Product Guides > Camera Systems

Mon, Feb 11th 2013

You can't usually see what's following you when driving a motorhome, nor with a smaller camper when it's fully loaded. So, Conrad Anderson have worked with Waeco to produce rearview camera systems with twin-lenses, especially for motor caravanners. With this system you'll not only be able to use the distance lens lo see what's following your motor caravan, you'll also be able to look down at an angle to see when reversing the motor caravan onto a pitch or parking space.

Fitting rear view camera

Waeco video system with twin colour camera modules in a single housing. This provides close-up camera views for reversing or long distance views for the open road. The shutter, closed here, covers the reversing lens when you drive normally, to stop it being obscured by mud and spray.

Pictured here is an optional Conrad Anderson rear view camera system which has a single lens rear camera and two small cameras that are mounted on the motor caravan sides to provide the driver with extra side views of the van when he or she is manoeuvring.

Fitting rear view camera Inside the vehicle, the Waeco control box is tucked away. Operated by a dash-mounted switch, it allows you to select between cameras from the driver's seat. Alternatively, the reversing camera or lens can be operated automatically when you select reverse gear.

Fitting rear view camera The new Waeco monitor has now been switched to the vehicle's reversing camera. You can see that the ground which is immediately behind the motor caravan is clearly visible on the screen to the driver. Now he or she can reverse comfortably and in total control.

Fitting rear view camera The rear view camera system also features a handy dashmounted switch and remote control that can be used by the driver to select between rear and side views, or wide and long distance views. Plus there are options to alter the brightness and appearance of the images.

fitting instructions illustrated

1. Mounting the camera
Mount the camera on the rear of your vehicle as high as possible to give as good a view as possible of the road behind and the rear bumper area.

2. Fitting the monitor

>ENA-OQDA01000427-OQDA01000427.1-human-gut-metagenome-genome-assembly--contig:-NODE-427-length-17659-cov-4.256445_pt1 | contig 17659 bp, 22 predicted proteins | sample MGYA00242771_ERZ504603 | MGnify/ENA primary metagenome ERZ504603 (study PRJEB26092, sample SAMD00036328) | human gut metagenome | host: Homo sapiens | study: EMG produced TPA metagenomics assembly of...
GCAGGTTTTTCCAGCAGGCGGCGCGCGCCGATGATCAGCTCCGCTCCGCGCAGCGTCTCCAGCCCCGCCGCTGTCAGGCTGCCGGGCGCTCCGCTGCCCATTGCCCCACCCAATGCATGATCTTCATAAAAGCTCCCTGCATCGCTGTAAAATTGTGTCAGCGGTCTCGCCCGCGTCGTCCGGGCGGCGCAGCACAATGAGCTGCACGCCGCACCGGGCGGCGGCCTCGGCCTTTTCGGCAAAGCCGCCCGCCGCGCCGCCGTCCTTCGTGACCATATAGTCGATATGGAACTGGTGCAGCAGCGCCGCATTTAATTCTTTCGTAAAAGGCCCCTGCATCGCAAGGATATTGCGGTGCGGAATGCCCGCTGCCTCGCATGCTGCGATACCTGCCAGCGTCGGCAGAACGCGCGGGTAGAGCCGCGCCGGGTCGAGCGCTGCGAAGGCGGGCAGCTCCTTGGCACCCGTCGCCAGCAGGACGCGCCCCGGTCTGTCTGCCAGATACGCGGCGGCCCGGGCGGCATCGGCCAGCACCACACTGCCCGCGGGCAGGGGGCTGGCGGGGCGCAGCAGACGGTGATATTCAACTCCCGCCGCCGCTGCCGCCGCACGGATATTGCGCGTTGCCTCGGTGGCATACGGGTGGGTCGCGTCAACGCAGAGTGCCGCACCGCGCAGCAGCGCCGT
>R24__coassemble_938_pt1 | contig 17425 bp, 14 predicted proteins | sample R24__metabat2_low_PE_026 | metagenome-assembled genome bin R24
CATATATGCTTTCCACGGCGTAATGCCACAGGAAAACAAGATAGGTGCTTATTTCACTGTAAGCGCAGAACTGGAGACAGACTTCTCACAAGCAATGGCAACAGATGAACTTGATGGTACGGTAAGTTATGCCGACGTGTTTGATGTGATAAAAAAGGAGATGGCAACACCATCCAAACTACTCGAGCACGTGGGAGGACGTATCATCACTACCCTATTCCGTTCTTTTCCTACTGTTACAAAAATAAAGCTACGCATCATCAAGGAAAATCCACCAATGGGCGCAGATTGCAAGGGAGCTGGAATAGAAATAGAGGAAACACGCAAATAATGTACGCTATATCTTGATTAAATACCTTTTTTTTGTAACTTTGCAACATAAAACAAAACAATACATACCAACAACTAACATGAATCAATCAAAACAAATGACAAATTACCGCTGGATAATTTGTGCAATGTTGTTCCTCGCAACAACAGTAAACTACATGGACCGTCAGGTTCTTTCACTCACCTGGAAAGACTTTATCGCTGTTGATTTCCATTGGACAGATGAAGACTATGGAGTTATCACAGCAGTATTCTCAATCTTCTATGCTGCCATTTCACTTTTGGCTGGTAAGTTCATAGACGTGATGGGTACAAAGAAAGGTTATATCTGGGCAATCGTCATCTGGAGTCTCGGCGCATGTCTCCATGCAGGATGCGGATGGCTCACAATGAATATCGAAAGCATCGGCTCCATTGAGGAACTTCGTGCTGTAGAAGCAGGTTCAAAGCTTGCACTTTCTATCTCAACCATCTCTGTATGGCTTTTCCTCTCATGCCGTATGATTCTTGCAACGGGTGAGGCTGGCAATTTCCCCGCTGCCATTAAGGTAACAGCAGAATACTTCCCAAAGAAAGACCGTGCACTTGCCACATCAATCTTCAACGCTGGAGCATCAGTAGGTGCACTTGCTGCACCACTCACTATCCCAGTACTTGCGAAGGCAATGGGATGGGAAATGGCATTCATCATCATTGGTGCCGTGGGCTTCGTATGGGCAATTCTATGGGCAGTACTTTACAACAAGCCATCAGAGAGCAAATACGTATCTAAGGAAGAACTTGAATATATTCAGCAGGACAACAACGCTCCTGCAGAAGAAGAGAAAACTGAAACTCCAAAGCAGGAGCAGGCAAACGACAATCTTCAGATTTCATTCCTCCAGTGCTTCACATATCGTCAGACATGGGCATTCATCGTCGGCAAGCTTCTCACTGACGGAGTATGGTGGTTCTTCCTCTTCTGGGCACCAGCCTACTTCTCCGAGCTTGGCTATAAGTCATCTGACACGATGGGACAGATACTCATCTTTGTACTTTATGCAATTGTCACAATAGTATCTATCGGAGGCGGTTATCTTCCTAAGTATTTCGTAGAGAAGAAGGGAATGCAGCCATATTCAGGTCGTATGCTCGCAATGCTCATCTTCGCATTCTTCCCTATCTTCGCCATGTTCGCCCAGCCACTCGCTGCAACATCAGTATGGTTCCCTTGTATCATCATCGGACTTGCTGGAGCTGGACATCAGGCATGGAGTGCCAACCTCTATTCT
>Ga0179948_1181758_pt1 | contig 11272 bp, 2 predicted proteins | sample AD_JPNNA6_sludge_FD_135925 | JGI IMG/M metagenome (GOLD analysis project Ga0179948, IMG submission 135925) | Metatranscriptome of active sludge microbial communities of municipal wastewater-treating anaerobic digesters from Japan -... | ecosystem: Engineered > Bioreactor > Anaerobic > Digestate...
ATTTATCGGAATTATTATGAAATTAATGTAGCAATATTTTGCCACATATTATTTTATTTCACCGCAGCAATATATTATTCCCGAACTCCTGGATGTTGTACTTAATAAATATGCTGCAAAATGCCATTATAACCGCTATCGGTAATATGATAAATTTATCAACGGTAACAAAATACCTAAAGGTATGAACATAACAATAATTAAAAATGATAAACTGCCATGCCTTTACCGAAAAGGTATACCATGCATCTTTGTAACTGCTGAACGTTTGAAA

Fit the monitor on the dashboard so as not to obscure any portion of the swept area of the windscreen and to give the driver a good view of the screen - we try to fit reversing monitor s on the dash next to the A-post (between the steering wheel andt the drivers door). Care must be taken to secure the support bracket securely as the heavy monitor will work free under constant vibration, this can often be fixed using the supplied sticky pad however some dishboard coverings won't allow the sticky pad option to work well enough and screws may be required.

3. Testing the system
It is wise to test the unit before all the cables are hidden away under the vehicle and sealed up. Connect by plugging in the camera and monitor. The monitor has a power lead which will require a switched live which can be taken directly from the ignition switch or from the back of the fuse board whichever is the most accessable. All of teh Waeco reversiong camera systems have an inline fuse to prevent any expensive damage to your equipment. The only other connections are to earth and to the reverse light switch which will give you the facility to have a standby mode.


Cable routing is probabally the most time consuming part of the job and takes the most planning as it can ruin an otherwise good installation. With an in-car camera, the most usual way is to route the cable along the door cills to the rear of the vehicle. With van and motorhome installations, the most straightforward way is normally to take the cable underneath the vehicle attaching it to the chassis. Then coming up through rear floor area following a pillar or cupboard wall up to the camera entry point at the rear. Sealing is normally done using Sikaflex. The cable should be encased in split conduit at the outside portions of the cable run and on entry points to avoid any damage from sharp bodywork.

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